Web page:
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Say you have a scaled up system with 98% fidelity so 2% decoheres. These are physical qubits doing error correction on information encoded on logical qubits. 98% of these entangled qubits will be doing error correction but 2% will interact with the environment and decohere. Since this 2% carries a small part of the coded information from the quantum gate where they were doing error correction, what happens to those physical qubits when they decohere? Is it just dead code?

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I take it that you are using a short-hand way to describe the true situation, in which everything decoheres a little but we can analyse this as if some things decohere and some things don't.

If the physical bits you are referring to are part of the basic level in the ancilliary aparatus employed in the error correction, then what happens is that their quantum state becomes uncorrelated with the state of the rest of the computer, such that whatever role they were intended to play in the next corrective step will not take place or will go wrong. In a typical design, these bits will then be re-prepared in any case in some standard state such as the zero state, and then they enter the next round of correction all fresh and new and error free (but of course even this repreparation will not be completely perfect).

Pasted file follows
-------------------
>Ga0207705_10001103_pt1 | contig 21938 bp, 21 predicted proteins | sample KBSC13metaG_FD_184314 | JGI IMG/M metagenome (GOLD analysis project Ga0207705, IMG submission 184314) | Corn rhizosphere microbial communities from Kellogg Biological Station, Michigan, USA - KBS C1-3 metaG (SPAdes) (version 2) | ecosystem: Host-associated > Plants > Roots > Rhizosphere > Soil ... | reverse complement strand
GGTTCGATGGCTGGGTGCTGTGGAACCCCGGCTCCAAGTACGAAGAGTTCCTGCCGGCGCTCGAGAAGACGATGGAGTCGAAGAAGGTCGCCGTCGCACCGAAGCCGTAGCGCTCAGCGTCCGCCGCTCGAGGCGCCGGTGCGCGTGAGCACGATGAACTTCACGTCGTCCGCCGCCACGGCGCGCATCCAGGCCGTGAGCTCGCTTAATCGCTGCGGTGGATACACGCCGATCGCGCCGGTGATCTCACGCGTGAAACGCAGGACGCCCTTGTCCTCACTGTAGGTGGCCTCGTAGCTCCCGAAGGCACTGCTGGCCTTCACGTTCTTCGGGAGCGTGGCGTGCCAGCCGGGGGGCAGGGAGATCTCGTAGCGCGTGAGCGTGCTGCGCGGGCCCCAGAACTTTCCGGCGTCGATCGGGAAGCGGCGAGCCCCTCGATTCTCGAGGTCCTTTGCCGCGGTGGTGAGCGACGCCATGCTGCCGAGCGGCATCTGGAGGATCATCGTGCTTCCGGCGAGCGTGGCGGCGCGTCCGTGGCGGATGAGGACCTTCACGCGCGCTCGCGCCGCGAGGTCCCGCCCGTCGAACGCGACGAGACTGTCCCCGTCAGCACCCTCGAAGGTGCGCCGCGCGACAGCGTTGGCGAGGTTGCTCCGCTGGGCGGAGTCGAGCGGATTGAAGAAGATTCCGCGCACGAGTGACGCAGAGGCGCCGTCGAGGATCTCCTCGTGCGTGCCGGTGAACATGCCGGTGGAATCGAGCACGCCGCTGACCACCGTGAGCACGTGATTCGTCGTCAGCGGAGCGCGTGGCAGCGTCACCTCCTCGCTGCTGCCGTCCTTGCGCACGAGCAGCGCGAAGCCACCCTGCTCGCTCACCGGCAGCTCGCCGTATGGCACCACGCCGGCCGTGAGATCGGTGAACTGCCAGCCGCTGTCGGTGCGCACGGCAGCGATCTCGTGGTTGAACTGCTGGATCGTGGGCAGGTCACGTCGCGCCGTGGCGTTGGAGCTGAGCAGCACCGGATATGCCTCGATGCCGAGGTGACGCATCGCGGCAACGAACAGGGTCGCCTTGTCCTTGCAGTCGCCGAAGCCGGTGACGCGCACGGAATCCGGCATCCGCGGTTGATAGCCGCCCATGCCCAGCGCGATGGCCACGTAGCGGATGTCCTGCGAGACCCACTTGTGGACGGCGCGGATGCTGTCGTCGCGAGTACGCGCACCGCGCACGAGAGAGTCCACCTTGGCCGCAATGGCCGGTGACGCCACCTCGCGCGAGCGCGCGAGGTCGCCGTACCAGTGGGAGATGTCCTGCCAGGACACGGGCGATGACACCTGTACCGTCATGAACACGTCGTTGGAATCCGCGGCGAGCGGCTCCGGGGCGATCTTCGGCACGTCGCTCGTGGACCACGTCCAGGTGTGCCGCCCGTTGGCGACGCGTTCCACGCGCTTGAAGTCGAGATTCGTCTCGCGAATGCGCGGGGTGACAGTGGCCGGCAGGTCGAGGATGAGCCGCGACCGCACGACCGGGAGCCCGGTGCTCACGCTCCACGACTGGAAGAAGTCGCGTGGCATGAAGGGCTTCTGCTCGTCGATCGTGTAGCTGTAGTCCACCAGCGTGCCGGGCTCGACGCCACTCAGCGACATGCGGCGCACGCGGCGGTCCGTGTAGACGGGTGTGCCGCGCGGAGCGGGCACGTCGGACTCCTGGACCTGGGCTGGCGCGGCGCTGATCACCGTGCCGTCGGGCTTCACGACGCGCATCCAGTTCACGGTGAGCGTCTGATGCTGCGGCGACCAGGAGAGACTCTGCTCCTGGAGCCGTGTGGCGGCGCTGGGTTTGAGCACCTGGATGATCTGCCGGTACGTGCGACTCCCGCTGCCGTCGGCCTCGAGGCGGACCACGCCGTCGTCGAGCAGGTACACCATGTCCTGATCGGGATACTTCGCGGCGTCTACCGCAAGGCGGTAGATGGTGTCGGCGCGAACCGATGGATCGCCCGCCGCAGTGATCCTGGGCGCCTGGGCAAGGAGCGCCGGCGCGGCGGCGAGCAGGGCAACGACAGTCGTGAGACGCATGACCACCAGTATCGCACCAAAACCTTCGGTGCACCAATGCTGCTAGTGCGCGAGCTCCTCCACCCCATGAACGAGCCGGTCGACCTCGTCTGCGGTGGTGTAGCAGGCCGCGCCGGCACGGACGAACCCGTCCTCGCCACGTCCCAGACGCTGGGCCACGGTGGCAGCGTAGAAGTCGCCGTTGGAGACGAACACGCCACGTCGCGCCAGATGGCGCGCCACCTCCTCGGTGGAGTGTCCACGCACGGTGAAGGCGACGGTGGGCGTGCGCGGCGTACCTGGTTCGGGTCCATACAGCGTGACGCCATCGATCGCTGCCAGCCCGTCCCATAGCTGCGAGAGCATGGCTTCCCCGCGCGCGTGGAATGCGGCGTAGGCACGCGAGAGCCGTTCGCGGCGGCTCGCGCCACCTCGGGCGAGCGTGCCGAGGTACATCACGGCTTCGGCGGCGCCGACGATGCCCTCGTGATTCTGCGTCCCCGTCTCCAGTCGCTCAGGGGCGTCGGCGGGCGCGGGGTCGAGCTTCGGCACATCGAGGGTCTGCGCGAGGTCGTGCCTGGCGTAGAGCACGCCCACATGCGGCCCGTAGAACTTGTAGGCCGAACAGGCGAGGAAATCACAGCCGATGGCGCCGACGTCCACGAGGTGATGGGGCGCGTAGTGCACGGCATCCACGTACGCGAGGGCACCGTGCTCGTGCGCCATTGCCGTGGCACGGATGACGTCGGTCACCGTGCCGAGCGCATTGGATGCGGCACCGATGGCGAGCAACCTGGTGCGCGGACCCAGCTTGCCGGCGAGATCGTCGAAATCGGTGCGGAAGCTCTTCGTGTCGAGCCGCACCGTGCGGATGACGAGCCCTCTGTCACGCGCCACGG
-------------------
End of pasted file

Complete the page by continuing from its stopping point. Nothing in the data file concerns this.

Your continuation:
If these bits were somewhere else in the heirarchy, then they may be corrected by some of the further apparatus. In either case the noise they caused by going wrong will, most likely, be corrected in the next round, but of course at every stage a little bit of noise leaks through and slowly builds. One designs the whole protocol such that this "little bit" is small compared to $QN$ where $Q$ is the number of logical steps and $N$ the number of logical qubits in the algorithm being computed.

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